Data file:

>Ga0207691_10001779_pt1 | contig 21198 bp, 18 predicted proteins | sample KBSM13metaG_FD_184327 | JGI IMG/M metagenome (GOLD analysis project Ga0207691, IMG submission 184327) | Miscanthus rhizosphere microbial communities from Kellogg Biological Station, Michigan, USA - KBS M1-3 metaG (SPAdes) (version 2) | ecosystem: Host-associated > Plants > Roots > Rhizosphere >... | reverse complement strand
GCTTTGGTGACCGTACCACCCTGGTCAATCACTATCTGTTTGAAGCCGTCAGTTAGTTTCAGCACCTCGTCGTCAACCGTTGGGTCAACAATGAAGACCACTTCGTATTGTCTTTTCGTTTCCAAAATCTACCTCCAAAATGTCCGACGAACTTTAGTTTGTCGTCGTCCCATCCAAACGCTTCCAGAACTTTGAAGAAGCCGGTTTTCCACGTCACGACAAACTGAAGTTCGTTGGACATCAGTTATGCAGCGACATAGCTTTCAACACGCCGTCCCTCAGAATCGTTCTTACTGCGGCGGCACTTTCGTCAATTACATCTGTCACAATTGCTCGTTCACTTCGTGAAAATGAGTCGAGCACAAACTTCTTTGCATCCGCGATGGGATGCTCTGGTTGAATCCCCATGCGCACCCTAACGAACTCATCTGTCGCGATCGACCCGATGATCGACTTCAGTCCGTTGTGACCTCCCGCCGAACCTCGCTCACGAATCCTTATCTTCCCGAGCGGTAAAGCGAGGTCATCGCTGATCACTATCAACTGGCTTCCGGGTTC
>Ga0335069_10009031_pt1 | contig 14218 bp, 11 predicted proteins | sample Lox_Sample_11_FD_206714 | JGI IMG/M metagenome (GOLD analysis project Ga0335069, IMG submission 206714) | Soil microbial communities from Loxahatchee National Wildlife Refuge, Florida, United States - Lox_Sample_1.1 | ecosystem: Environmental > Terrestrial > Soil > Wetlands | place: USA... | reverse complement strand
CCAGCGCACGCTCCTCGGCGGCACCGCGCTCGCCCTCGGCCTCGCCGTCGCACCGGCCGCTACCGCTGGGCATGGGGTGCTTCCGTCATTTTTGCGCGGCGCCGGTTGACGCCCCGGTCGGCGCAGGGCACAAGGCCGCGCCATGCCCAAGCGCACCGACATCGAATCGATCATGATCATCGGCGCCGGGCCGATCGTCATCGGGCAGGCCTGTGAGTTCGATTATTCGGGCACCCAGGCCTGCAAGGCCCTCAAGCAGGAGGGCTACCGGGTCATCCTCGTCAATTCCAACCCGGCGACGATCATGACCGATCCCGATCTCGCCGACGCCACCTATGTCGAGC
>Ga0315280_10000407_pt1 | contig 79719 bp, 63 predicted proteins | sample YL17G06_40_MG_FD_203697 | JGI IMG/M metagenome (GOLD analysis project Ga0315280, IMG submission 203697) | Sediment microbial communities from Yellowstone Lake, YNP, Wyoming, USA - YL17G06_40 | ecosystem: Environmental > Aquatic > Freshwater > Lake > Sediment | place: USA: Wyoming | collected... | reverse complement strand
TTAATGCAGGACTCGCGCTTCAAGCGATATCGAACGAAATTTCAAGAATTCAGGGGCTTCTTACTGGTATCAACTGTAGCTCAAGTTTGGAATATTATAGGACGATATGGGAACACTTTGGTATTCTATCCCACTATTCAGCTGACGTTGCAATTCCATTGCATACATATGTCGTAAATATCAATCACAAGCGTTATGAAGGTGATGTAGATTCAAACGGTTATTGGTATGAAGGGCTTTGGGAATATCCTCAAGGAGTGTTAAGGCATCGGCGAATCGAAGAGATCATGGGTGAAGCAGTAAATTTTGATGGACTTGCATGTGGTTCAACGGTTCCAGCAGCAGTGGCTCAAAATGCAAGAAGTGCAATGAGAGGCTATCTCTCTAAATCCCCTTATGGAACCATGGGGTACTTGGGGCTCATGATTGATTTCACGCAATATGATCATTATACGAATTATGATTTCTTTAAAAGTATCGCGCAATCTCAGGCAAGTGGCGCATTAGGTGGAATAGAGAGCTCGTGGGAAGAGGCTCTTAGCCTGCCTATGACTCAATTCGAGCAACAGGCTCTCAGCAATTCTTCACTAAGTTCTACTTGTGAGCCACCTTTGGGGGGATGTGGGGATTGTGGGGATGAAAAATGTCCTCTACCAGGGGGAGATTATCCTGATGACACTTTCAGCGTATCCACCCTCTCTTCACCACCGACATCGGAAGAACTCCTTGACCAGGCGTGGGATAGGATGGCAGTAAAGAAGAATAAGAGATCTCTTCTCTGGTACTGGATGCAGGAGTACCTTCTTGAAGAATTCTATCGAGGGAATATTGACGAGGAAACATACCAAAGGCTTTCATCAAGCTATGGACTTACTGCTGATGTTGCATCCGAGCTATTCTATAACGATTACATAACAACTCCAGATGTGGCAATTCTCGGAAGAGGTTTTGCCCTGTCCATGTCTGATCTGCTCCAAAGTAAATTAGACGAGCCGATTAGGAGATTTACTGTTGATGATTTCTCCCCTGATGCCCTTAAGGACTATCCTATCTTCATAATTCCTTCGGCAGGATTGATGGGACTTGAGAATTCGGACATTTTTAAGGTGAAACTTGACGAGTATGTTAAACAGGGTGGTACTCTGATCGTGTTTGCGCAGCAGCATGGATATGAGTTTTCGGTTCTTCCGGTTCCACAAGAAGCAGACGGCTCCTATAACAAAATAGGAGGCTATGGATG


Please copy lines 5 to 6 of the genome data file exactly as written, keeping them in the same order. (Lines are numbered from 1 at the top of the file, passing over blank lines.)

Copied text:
>Ga0315280_10000407_pt1 | contig 79719 bp, 63 predicted proteins | sample YL17G06_40_MG_FD_203697 | JGI IMG/M metagenome (GOLD analysis project Ga0315280, IMG submission 203697) | Sediment microbial communities from Yellowstone Lake, YNP, Wyoming, USA - YL17G06_40 | ecosystem: Environmental > Aquatic > Freshwater > Lake > Sediment | place: USA: Wyoming | collected... | reverse complement strand
TTAATGCAGGACTCGCGCTTCAAGCGATATCGAACGAAATTTCAAGAATTCAGGGGCTTCTTACTGGTATCAACTGTAGCTCAAGTTTGGAATATTATAGGACGATATGGGAACACTTTGGTATTCTATCCCACTATTCAGCTGACGTTGCAATTCCATTGCATACATATGTCGTAAATATCAATCACAAGCGTTATGAAGGTGATGTAGATTCAAACGGTTATTGGTATGAAGGGCTTTGGGAATATCCTCAAGGAGTGTTAAGGCATCGGCGAATCGAAGAGATCATGGGTGAAGCAGTAAATTTTGATGGACTTGCATGTGGTTCAACGGTTCCAGCAGCAGTGGCTCAAAATGCAAGAAGTGCAATGAGAGGCTATCTCTCTAAATCCCCTTATGGAACCATGGGGTACTTGGGGCTCATGATTGATTTCACGCAATATGATCATTATACGAATTATGATTTCTTTAAAAGTATCGCGCAATCTCAGGCAAGTGGCGCATTAGGTGGAATAGAGAGCTCGTGGGAAGAGGCTCTTAGCCTGCCTATGACTCAATTCGAGCAACAGGCTCTCAGCAATTCTTCACTAAGTTCTACTTGTGAGCCACCTTTGGGGGGATGTGGGGATTGTGGGGATGAAAAATGTCCTCTACCAGGGGGAGATTATCCTGATGACACTTTCAGCGTATCCACCCTCTCTTCACCACCGACATCGGAAGAACTCCTTGACCAGGCGTGGGATAGGATGGCAGTAAAGAAGAATAAGAGATCTCTTCTCTGGTACTGGATGCAGGAGTACCTTCTTGAAGAATTCTATCGAGGGAATATTGACGAGGAAACATACCAAAGGCTTTCATCAAGCTATGGACTTACTGCTGATGTTGCATCCGAGCTATTCTATAACGATTACATAACAACTCCAGATGTGGCAATTCTCGGAAGAGGTTTTGCCCTGTCCATGTCTGATCTGCTCCAAAGTAAATTAGACGAGCCGATTAGGAGATTTACTGTTGATGATTTCTCCCCTGATGCCCTTAAGGACTATCCTATCTTCATAATTCCTTCGGCAGGATTGATGGGACTTGAGAATTCGGACATTTTTAAGGTGAAACTTGACGAGTATGTTAAACAGGGTGGTACTCTGATCGTGTTTGCGCAGCAGCATGGATATGAGTTTTCGGTTCTTCCGGTTCCACAAGAAGCAGACGGCTCCTATAACAAAATAGGAGGCTATGGATG